Lucy's Cat and the Rainbow Birds


Lucy's Cat and the Rainbow Birds, written by Anthony Hill illustrated by Jane Tanner. Published by Penguin/Viking, Melbourne 2007, 32 pages. Children's Book Council of Australia Notable Book.  Paperback edition 


How Lucy's Cat all began...     Q&A with Jane Tanner  

'An inspiring story ... highly recommended' ... Sydney's Child

Lucy had a garden with a lovely tree, where the rainbow birds came down to feed. She also had a tabby cat called Artemis – the Hunter ...slinking softly, stealthily, silently through the grass...

Then one day POUNCE! Artemis tried to catch a rainbow bird to feed herself.

So begins Lucy's Cat and the Rainbow Birds, Anthony Hill's first picture book for very young readers, illustrated by the much-loved artist for children, Jane Tanner. How can Lucy let the garden, the cat and the rainbow birds be at peace?

Lucy bought a little bell which she hung on the collar around her cat's neck, to give the birds fair warning...

But Artemis learned how to keep her head very still. Softly, silently she crawled through the grass without one tinkle! from her bell.

The story presents a genuine problem and works through to a solution. Hill uses language patterning with carefully chosen sounds, and this combines effectively with the dramatic, expressive illustrations. Children's Book Council of Australia

For more info about the story, go to How Lucy's Cat began... For more info about the pictures, go to Q&A with Jane Tanner.

To celebrate New Year, the  paperback edition of Lucy's Cat and the Rainbow Birds will be published by Puffin Books in February 2009.

It features a different picture on the cover (it's the last illustration in the book – reversed!) And the background colour has changed from pink to cream.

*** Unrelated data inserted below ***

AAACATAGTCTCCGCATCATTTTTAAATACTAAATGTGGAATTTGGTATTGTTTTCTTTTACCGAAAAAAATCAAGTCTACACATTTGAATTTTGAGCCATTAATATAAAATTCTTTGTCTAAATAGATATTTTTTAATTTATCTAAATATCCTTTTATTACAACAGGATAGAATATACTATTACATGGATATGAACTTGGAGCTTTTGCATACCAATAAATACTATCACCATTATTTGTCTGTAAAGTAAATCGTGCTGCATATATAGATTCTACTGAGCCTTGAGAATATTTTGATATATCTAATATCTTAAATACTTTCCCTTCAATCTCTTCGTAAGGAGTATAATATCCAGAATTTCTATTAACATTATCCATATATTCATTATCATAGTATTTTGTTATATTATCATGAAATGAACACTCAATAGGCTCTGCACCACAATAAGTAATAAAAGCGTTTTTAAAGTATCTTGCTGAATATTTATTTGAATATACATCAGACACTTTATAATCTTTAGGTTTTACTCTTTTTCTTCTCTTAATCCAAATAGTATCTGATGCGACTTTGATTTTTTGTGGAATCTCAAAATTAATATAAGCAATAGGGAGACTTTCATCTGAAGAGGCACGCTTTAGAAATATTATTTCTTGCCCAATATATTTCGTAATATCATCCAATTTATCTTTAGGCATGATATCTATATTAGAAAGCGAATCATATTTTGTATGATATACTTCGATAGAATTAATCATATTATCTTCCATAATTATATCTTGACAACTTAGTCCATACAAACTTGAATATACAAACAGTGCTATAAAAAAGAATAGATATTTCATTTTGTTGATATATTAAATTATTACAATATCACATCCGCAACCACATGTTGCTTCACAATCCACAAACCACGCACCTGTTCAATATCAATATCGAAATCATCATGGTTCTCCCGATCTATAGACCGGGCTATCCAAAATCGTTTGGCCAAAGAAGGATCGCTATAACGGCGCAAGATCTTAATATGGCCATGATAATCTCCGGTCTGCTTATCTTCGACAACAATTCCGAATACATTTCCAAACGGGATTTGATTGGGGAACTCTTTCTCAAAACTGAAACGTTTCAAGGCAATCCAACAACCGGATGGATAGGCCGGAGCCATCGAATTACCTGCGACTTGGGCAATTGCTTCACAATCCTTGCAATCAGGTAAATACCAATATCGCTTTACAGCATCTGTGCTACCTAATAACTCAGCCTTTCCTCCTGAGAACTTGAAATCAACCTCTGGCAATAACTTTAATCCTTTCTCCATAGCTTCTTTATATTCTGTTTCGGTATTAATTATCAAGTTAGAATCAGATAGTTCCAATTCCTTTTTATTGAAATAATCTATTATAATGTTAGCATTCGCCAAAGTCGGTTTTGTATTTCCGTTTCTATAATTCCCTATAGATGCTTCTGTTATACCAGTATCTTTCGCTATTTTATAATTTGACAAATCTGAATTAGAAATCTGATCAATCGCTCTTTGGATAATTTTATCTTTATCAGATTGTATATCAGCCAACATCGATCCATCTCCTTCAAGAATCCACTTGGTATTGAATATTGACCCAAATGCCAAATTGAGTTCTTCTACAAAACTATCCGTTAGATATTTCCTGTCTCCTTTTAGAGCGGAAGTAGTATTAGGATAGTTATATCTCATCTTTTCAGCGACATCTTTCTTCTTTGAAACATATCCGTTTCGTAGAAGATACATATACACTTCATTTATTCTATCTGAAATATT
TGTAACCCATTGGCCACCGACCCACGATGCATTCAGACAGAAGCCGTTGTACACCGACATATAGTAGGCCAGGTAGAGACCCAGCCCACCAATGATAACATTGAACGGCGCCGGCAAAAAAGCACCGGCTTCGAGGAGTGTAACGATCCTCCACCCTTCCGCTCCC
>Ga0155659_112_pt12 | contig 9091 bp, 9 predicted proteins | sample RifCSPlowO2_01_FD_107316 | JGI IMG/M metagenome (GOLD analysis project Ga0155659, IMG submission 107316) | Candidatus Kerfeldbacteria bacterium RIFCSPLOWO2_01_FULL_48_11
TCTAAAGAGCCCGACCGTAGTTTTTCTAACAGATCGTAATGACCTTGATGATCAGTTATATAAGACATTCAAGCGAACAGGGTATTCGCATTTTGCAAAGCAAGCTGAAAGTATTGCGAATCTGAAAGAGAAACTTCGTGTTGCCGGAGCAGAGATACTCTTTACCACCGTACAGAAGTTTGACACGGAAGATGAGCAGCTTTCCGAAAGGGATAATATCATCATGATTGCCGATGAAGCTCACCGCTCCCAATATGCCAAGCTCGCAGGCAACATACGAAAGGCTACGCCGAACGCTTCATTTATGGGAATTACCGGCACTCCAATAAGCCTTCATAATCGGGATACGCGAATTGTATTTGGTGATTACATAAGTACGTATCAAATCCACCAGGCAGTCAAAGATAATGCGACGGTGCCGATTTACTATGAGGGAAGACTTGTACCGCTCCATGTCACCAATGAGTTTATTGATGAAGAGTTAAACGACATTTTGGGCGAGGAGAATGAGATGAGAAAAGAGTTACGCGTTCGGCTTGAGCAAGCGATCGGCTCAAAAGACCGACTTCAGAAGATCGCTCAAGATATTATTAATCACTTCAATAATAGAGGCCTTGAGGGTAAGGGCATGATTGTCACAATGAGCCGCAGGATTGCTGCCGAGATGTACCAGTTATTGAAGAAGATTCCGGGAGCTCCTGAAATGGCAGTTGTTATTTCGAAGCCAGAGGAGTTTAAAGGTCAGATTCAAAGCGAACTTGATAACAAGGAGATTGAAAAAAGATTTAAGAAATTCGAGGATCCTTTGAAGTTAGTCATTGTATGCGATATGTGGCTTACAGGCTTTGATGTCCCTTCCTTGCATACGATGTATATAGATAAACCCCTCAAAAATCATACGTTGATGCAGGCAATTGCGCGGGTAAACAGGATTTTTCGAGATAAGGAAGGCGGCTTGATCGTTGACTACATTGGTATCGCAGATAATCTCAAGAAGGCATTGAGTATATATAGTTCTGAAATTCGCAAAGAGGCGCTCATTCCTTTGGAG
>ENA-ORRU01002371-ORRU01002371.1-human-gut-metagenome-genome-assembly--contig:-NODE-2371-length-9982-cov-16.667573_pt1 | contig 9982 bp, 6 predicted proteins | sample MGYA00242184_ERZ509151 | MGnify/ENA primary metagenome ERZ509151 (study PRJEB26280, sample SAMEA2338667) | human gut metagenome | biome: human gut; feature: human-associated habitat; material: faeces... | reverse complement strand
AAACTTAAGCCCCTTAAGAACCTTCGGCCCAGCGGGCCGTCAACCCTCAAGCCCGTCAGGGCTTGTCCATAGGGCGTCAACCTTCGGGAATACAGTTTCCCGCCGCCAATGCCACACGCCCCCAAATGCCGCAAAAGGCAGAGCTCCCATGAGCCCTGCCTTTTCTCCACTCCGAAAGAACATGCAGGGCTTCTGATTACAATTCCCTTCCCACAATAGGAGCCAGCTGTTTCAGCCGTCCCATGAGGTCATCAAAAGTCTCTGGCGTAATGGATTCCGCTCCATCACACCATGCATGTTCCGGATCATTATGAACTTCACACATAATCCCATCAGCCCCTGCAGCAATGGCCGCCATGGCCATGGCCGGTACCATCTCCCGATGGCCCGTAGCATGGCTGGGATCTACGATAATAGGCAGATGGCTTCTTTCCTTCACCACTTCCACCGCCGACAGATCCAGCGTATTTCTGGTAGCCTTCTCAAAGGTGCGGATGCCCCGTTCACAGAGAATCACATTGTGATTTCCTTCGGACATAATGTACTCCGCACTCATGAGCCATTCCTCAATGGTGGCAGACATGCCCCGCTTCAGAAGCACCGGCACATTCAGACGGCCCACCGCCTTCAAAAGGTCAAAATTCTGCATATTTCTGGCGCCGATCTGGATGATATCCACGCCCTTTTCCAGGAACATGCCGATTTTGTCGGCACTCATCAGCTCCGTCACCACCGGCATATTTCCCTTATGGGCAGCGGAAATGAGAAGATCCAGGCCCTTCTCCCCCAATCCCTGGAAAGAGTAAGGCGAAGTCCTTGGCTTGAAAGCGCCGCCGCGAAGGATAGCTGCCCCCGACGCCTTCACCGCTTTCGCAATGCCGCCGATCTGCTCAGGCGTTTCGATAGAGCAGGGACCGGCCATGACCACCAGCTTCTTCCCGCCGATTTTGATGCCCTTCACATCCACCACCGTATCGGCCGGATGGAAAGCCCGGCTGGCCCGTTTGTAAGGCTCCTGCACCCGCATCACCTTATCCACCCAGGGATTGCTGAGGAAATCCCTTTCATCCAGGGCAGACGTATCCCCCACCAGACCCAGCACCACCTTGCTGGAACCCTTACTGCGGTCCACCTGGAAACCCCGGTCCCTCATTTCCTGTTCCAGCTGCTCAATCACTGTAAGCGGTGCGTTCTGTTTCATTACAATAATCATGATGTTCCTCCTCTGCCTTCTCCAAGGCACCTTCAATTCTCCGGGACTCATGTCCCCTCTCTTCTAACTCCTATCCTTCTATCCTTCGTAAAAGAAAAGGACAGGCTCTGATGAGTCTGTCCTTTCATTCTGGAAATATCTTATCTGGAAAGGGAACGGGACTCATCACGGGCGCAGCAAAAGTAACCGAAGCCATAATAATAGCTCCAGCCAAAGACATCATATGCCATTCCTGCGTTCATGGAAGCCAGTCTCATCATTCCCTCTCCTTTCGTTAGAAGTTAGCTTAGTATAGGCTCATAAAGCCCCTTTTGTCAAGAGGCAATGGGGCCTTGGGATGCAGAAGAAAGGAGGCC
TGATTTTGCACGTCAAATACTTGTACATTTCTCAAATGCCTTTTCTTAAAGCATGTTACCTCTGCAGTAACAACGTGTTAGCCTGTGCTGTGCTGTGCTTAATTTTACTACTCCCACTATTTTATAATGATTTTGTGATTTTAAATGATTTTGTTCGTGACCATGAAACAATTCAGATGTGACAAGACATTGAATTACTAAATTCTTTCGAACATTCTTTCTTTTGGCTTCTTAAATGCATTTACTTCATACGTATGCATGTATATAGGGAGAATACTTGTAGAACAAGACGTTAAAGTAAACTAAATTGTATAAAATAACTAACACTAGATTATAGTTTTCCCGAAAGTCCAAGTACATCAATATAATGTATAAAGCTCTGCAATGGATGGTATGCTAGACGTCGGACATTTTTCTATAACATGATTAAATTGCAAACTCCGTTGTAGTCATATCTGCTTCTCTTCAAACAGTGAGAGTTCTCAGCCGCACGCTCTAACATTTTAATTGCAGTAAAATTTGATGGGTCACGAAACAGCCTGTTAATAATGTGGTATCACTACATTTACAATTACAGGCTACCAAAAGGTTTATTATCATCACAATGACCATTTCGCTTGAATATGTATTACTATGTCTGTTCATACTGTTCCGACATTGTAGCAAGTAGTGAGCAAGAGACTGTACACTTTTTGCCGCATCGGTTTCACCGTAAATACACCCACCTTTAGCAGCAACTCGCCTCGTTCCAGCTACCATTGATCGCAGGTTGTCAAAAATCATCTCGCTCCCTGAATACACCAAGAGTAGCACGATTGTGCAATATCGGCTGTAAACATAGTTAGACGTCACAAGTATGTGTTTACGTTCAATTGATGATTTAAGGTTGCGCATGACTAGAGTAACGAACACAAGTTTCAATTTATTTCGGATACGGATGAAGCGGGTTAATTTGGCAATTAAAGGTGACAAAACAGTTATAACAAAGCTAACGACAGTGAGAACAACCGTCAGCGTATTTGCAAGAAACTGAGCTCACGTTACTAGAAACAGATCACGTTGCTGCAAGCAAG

Priced at $14.95, contact Anthony to place advance orders for personally signed books with a free Lucy's Cat bookmark.


Lucy's Cat and the Rainbow Birds Q&A

Where did you get the idea for Lucy's Cat and the Rainbow Birds?

The story is based on a real cat we used to have called Toby, to whom I dedicate the book. Toby tried to catch the parrots in our Canberra garden. So we put a bell around his neck ... then a second, third and fourth bell.

In real life, Toby had FIVE bells on his collar, but in the book we only made it four. It's a more satisfying number for storytelling.


Ha! Ha! By Jane Tanner


Was Toby a tabby cat like Artemis?

 No. Toby was a ginger cat. When I first wrote the story I made Artemis a ginger cat too.

But as Jane began to work on her wonderful pastel illustrations, she realised that a tabby cat would give much better contrast to the brightly-coloured parrots, lorikeets and cockatoos.

So we changed Artemis.

Books often have their beginnings in real events, but the needs of art sometimes require them to change a bit.


Artemis, by Jane Tanner



When did you write the story?

The story of Toby and the five bells first appeared as a paragraph in The Shadow Dog, my book about our dog Sebastian.

My friend Verona used to tell it to her daughter, Lucy. Lucy told it to her friends. And they so enjoyed the story, that Verona said I'd better write it down.

So I did. And I put in Lucy's name as well. Actually, we have a step-granddaughter who is also called Lucy. So they both have a place in the story.


The real Toby sitting on our old dog Sandy

Why is the cover of the paperback edition different?

The covers of hardback and paperback editions of books often change to broaden their appeal to different markets.

For Lucy's Cat and the Rainbow Birds I tried an experiment with Years 1 and 2 at a primary school.  I asked the boys whether they preferred the pink or cream covers? Only one boy preferred the pink. The others all liked the cream! The girls, though, were quite evenly divided between the pink and cream covers.

The Q&A section of my page on The Burnt Stick shows another instance where the colours – though not the picture – changed between the hardback and paperback editions.